“I have been working with sexual and gender minority populations and conducting research with these populations for 30 years,” he tells us. “Most of this work has focused on improving research methods but the work has also produced information on their health and has been used to advocate for additional research. From the very beginning of this work I became interested in the history of research on these populations and I have collected originals and copies of many of the earliest works. I have also studied the greater sociopolitical context within which this research was conducted and observed how it has changed in my own lifetime.”
BY admin ON June 29, 2017
The Committee on Lesbian, Gay, Bisexual and Transgender History will award the Audre Lorde and Gregory Sprague prizes in 2018.
The Audre Lorde Prize will be awarded to an outstanding article on lesbian, gay, bisexual, transgender, and/or queer history published in English in 2016 or 2017. If an article is scheduled to be published after the October 1st submission deadline but before the end of 2017, nominees may submit page proofs. Learn more here.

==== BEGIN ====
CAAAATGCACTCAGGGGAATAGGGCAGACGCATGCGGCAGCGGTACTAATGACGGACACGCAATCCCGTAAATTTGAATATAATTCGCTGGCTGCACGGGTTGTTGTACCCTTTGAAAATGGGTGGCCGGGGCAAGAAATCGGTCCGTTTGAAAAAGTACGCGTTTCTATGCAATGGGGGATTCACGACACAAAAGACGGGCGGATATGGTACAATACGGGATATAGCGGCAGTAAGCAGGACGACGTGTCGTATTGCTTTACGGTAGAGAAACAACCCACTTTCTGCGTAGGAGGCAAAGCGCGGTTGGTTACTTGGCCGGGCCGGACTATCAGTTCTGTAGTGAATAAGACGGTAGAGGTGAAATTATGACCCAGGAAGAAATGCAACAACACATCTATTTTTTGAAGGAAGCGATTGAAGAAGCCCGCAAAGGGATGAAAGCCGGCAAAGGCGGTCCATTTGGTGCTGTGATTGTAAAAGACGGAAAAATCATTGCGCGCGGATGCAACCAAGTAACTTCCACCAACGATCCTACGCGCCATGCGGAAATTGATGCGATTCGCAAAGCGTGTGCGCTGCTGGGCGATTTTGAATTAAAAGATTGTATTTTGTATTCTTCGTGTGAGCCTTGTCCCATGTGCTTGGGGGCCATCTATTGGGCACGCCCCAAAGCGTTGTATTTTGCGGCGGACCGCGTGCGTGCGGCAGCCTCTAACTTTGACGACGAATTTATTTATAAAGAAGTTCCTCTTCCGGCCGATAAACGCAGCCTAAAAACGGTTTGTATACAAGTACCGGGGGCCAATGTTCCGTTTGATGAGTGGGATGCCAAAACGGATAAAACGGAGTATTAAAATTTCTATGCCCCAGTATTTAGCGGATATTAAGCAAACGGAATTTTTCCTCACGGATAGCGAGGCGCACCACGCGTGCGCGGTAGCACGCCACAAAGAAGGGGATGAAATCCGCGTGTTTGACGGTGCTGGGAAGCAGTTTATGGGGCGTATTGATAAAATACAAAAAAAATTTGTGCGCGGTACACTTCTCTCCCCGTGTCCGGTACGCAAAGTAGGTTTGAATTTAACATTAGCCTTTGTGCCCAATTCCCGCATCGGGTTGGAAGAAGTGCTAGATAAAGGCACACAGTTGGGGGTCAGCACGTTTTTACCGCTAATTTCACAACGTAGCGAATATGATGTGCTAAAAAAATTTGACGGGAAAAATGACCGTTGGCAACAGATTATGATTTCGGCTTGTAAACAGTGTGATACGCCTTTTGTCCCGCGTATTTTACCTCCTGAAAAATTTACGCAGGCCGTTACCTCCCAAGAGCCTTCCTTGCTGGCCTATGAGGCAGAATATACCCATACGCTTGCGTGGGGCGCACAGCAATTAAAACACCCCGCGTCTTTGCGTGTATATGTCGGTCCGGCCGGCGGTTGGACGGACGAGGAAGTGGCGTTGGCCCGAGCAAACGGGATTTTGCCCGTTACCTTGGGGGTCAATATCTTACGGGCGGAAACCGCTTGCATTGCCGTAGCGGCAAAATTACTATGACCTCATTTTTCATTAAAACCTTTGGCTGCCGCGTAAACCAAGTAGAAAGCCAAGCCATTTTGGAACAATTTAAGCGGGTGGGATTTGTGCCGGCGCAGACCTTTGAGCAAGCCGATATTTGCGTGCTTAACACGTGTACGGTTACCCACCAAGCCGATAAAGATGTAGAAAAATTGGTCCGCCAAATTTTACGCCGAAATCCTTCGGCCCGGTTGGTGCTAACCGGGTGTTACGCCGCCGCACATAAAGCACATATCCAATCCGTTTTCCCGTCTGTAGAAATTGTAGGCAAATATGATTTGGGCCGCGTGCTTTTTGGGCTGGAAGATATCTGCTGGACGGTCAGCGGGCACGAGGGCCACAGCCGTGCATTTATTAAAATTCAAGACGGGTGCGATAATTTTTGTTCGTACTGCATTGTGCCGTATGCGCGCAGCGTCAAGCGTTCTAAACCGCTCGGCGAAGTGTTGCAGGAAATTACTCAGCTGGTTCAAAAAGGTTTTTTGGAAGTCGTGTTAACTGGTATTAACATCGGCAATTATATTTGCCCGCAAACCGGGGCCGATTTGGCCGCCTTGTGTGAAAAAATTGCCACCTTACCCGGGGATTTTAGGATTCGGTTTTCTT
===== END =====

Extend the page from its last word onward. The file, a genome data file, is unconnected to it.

The Gregory Sprague Prize will be awarded to an outstanding published or unpublished paper, article, book chapter, or dissertation chapter on lesbian, gay, bisexual, transgender, and/or queer history completed in English by a graduate student in 2016 or 2017. Learn more here.
Questions can be addressed to prize committee chair, Emily Skidmore.
2018 Prize Committee:
* Emily Skidmore, Texas Tech University, Emily.firstname.lastname@example.org
* Abram J. Lewis, Northwestern University, email@example.com
* Linda C. Velasco, San Francisco State University, firstname.lastname@example.org
Emailed submissions must be sent by 11:59pm (Pacific time), 1 October 2017.
Winners will be announced at the Committee on LGBT History’s annual reception at the 2018 American Historical Association conference in Washington, DC.
BY Chris Gioia ON June 27, 2017
“Sheridan Square this weekend looked like something from a William Burroughs novel as the sudden specter of ‘gay power’ erected its brazen head and spat out a fairy tale the likes of which the area has never seen.”  This is how Lucian Truscott IV rather disparagingly characterized the Stonewall rebellion of 1969 in his eyewitness account published in the Village Voice on July 2nd of that year. The event was indeed something never before seen in New York City’s West Village, but was not the first time LGBT people stood up to police harassment. The Black Cat Tavern raid in Los Angeles and the Compton’s Cafeteria riots in San Francisco a few years prior also saw members of the community fight back against unfair treatment, police brutality and discriminatory laws that targeted the most unambiguous members of the community.